“It’s time to rethink the mission and meaning of the United States Postal Service. The old model is breaking, if not broken.” Kansas City Star Editorial
With these simple words the Kansas City Star took on the issue of the future of the Postal Service.
The point that has been lost in many conversations about the future of the Postal Service – and there have been many in the past 2 decades – is that the basic business model of the USPS is not working any more. The postal reform debate has focused on pensions and retirement costs (we will get to that). But the issue of first principles is
- How will the postal business model be sustained in a world in which customers are choosing to communicate differently?
The question facing the USPS – that is currently urgently imploring Congress to address the issue of a pending multi-billion dollar payment that it cannot make – is simply how can future revenues exceed future expenses? Without an answer to this, there is no sustainable business model and someday soon there won’t be a Post Office unless something changes.
The debate over arcane pension and retiree health benefit topics is about whether the law should be changed to reduce the expenses that the USPS is required to pay. The costs are simply too high.
The discussion over regulation, monopoly, universal service and a host of questions that economists like to discuss is all about what rules should guide the generation of revenue? The revenues are too low.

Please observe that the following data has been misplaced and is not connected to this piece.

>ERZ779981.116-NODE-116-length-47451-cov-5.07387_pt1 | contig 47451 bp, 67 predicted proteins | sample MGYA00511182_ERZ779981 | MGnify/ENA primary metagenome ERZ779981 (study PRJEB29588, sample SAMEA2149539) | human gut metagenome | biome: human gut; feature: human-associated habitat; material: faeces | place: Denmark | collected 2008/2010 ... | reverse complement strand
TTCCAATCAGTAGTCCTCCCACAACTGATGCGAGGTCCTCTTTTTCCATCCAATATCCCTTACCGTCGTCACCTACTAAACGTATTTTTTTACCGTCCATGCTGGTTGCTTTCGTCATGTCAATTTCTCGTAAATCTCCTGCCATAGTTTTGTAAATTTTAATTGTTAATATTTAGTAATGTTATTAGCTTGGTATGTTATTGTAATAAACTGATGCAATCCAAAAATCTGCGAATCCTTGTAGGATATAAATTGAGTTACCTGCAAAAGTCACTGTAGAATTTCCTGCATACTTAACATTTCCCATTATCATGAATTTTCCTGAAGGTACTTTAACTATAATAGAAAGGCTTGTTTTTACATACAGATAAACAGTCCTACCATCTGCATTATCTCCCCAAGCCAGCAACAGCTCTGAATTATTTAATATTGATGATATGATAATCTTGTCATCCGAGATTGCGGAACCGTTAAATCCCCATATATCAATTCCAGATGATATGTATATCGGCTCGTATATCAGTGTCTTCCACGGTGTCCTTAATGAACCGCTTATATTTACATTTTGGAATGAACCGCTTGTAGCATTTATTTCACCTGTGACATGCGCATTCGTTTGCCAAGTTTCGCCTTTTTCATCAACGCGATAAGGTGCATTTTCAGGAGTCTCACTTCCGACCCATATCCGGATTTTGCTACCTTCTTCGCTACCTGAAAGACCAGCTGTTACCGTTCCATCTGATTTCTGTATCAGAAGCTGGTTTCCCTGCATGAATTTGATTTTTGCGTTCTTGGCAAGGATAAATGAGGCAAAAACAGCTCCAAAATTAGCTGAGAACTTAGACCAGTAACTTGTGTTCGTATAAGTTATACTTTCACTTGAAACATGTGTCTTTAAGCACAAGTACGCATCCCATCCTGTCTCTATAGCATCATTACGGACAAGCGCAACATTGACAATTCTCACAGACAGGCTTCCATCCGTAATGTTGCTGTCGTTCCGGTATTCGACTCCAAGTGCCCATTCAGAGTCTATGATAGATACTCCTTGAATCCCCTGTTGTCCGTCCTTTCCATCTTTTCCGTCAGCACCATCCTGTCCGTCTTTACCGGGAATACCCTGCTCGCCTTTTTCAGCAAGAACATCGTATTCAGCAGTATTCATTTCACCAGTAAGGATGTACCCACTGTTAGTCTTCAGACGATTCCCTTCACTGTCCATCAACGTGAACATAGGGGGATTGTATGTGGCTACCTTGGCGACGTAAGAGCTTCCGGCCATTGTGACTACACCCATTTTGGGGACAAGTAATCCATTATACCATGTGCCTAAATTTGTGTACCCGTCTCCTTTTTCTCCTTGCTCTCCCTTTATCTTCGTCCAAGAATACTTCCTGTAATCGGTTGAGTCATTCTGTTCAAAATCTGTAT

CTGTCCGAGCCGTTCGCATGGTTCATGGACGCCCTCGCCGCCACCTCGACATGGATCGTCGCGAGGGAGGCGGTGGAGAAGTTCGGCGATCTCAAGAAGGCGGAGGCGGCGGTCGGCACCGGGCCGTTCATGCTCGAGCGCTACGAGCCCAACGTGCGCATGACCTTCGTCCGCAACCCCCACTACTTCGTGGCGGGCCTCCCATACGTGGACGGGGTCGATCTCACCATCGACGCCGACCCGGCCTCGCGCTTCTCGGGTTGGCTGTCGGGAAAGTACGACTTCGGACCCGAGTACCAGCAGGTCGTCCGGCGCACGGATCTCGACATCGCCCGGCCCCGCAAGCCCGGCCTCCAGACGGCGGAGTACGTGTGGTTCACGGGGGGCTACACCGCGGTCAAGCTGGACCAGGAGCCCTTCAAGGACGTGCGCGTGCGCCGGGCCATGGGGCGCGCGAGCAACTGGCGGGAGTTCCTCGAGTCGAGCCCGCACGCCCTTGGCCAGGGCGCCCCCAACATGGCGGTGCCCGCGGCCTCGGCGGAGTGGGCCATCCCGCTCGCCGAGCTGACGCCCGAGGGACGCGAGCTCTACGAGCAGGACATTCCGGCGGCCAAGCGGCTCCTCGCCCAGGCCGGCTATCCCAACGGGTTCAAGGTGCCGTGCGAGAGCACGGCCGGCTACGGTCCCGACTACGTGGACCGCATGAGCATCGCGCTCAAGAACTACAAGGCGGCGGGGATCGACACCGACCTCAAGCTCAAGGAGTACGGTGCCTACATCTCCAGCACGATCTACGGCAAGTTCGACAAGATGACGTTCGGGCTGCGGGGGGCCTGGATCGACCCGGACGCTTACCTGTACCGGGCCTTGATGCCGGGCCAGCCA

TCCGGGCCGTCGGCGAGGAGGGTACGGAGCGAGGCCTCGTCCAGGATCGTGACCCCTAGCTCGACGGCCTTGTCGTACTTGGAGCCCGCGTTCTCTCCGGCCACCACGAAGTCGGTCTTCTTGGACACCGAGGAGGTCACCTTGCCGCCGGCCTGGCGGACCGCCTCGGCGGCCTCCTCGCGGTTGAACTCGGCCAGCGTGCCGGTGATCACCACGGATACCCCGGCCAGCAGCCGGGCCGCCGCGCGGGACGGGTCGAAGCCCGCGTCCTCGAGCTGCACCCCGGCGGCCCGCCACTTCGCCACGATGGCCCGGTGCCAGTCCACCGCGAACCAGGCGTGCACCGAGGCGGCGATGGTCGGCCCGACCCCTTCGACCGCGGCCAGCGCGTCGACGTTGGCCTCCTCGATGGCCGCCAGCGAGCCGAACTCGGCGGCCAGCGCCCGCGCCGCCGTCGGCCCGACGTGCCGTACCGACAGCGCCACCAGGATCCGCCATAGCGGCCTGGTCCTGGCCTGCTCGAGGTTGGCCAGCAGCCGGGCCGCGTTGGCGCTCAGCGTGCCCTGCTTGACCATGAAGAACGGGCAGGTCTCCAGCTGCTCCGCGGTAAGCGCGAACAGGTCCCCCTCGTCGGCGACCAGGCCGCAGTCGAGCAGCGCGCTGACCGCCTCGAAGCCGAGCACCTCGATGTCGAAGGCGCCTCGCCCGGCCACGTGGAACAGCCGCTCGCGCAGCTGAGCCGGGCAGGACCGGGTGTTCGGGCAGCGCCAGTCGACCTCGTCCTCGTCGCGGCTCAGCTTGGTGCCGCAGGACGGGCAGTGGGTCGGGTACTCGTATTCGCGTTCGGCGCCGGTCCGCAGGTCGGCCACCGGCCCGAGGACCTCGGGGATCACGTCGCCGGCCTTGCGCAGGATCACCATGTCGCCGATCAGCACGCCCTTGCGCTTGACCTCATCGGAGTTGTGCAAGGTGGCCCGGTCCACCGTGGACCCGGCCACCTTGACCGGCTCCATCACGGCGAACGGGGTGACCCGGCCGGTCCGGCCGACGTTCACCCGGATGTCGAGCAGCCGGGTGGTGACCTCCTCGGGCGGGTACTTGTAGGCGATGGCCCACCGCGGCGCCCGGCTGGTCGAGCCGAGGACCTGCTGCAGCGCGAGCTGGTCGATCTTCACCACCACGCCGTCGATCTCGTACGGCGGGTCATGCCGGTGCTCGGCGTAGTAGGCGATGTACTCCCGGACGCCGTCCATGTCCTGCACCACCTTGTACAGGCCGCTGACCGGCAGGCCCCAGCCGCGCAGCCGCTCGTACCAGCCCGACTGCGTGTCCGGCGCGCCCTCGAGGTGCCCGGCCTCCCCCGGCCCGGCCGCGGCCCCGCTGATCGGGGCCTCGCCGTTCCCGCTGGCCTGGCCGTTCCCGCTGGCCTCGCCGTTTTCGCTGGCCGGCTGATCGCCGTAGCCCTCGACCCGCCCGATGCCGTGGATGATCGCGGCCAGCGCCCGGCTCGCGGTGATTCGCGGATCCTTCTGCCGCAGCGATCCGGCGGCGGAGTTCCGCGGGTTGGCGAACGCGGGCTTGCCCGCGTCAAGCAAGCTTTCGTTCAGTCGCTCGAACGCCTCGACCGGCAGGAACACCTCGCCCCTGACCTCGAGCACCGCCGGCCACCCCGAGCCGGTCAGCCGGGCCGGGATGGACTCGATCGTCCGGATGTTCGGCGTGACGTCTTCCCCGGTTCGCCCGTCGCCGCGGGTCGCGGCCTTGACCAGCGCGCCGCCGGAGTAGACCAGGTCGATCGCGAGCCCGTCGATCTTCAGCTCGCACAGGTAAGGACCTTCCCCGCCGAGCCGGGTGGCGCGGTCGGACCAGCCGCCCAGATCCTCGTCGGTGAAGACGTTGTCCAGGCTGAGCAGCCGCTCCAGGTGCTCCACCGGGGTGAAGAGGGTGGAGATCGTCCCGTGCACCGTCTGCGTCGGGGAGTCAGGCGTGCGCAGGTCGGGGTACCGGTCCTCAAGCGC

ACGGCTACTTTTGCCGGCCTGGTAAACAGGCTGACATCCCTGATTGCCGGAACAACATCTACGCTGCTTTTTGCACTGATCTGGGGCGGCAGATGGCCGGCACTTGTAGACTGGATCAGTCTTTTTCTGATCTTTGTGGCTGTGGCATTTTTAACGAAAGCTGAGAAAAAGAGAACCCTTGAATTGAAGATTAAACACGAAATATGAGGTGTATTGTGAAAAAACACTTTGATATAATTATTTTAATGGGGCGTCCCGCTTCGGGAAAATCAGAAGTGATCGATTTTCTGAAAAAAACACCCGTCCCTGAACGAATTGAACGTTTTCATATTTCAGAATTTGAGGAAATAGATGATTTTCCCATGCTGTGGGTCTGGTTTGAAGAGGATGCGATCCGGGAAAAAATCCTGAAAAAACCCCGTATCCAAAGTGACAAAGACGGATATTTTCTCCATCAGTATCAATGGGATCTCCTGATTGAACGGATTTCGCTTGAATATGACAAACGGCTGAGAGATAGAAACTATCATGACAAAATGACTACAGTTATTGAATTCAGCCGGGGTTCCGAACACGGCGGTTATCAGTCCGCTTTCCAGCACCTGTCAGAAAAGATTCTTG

Television ads from the American Postal Workers Union say that no taxes support the USPS, only stamp revenues. There are three reasons why they are presenting a misleading picture. First, the Postal Service receives “implicit subsidies” as Congressman Darrell Issa points out. The Federal Trade Commission recently detailed the way in which the USPS has advantages that a private competitors do not enjoy. (And, to be fair, it has unique burdens too.) Second, the USPS does actually receive appropriation support, although it is admittedly in the form of “reimbursement” as apposed to classic “appropriations”, and in permissions to charge customers. But most importantly, the USPS is running in the red. It’s losing more than $8 billion and stamp revenues are not going to pay for all of the current costs.
So the post office and Congress are going to have to do something because stamp revenues are not enough to afford the labor costs and the current infrastructure. This is why the Kansas City Star is right on target.
The business model is broken and must be fixed. But to do this, America is going to have to face difficult choices about the mission of an institution that is historically at the core of our culture and our economy – but not so much any more.
The law says that the mission of the Postal Service is to “bind the nation together with the correspondence of the people”.
But in an age of electronic communication and social networks its reasonable to ask whether this is a mission that it can fulfill. (Whether it should extend its reach with electronic services like secure email is another question. But the law would have to be changed to permit it to do so. This was put out of reach in 2006, just as the recession and the electronic invoicing and bill payment was about to hit.)
So what should Congress do? Change the business model or change the mission? Something is going to have to give. In an electronic age in which America’s oldest communications infrastructure is now prevented by law from offering electronic services it is not possible to be “businesslike”, to sustain the old ways of doing business, and to bind the nation together – something is going to have to give.